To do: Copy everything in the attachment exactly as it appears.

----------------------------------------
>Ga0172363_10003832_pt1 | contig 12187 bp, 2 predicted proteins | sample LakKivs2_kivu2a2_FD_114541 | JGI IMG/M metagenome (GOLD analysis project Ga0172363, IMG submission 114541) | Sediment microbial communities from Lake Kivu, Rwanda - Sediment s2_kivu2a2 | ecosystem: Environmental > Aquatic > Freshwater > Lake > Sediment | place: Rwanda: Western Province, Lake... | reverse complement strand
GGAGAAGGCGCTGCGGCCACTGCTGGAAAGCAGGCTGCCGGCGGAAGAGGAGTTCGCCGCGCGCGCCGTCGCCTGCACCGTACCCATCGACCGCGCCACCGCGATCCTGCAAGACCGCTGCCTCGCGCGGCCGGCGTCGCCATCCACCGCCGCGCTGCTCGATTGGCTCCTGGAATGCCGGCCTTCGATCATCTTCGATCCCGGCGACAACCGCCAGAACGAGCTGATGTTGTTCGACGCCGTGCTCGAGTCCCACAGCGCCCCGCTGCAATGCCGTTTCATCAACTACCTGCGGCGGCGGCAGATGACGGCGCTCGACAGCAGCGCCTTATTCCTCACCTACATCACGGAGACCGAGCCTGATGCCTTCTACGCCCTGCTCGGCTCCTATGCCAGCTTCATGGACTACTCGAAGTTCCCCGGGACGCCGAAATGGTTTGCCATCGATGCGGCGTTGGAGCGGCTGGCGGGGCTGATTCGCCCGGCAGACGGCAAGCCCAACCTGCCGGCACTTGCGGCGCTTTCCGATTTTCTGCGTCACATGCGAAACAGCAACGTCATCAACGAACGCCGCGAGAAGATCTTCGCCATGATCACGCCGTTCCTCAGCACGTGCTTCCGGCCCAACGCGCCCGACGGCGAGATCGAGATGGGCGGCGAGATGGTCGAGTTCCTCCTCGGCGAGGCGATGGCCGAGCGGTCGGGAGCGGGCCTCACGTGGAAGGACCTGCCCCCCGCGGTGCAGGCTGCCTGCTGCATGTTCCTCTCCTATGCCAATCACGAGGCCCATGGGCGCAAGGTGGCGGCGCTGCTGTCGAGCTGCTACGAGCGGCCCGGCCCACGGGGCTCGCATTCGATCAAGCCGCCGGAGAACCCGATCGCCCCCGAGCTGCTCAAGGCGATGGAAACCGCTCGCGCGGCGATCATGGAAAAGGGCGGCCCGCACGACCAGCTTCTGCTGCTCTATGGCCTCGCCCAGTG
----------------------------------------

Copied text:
>Ga0172363_10003832_pt1 | contig 12187 bp, 2 predicted proteins | sample LakKivs2_kivu2a2_FD_114541 | JGI IMG/M metagenome (GOLD analysis project Ga0172363, IMG submission 114541) | Sediment microbial communities from Lake Kivu, Rwanda - Sediment s2_kivu2a2 | ecosystem: Environmental > Aquatic > Freshwater > Lake > Sediment | place: Rwanda: Western Province, Lake... | reverse complement strand
GGAGAAGGCGCTGCGGCCACTGCTGGAAAGCAGGCTGCCGGCGGAAGAGGAGTTCGCCGCGCGCGCCGTCGCCTGCACCGTACCCATCGACCGCGCCACCGCGATCCTGCAAGACCGCTGCCTCGCGCGGCCGGCGTCGCCATCCACCGCCGCGCTGCTCGATTGGCTCCTGGAATGCCGGCCTTCGATCATCTTCGATCCCGGCGACAACCGCCAGAACGAGCTGATGTTGTTCGACGCCGTGCTCGAGTCCCACAGCGCCCCGCTGCAATGCCGTTTCATCAACTACCTGCGGCGGCGGCAGATGACGGCGCTCGACAGCAGCGCCTTATTCCTCACCTACATCACGGAGACCGAGCCTGATGCCTTCTACGCCCTGCTCGGCTCCTATGCCAGCTTCATGGACTACTCGAAGTTCCCCGGGACGCCGAAATGGTTTGCCATCGATGCGGCGTTGGAGCGGCTGGCGGGGCTGATTCGCCCGGCAGACGGCAAGCCCAACCTGCCGGCACTTGCGGCGCTTTCCGATTTTCTGCGTCACATGCGAAACAGCAACGTCATCAACGAACGCCGCGAGAAGATCTTCGCCATGATCACGCCGTTCCTCAGCACGTGCTTCCGGCCCAACGCGCCCGACGGCGAGATCGAGATGGGCGGCGAGATGGTCGAGTTCCTCCTCGGCGAGGCGATGGCCGAGCGGTCGGGAGCGGGCCTCACGTGGAAGGACCTGCCCCCCGCGGTGCAGGCTGCCTGCTGCATGTTCCTCTCCTATGCCAATCACGAGGCCCATGGGCGCAAGGTGGCGGCGCTGCTGTCGAGCTGCTACGAGCGGCCCGGCCCACGGGGCTCGCATTCGATCAAGCCGCCGGAGAACCCGATCGCCCCCGAGCTGCTCAAGGCGATGGAAACCGCTCGCGCGGCGATCATGGAAAAGGGCGGCCCGCACGACCAGCTTCTGCTGCTCTATGGCCTCGCCCAGTG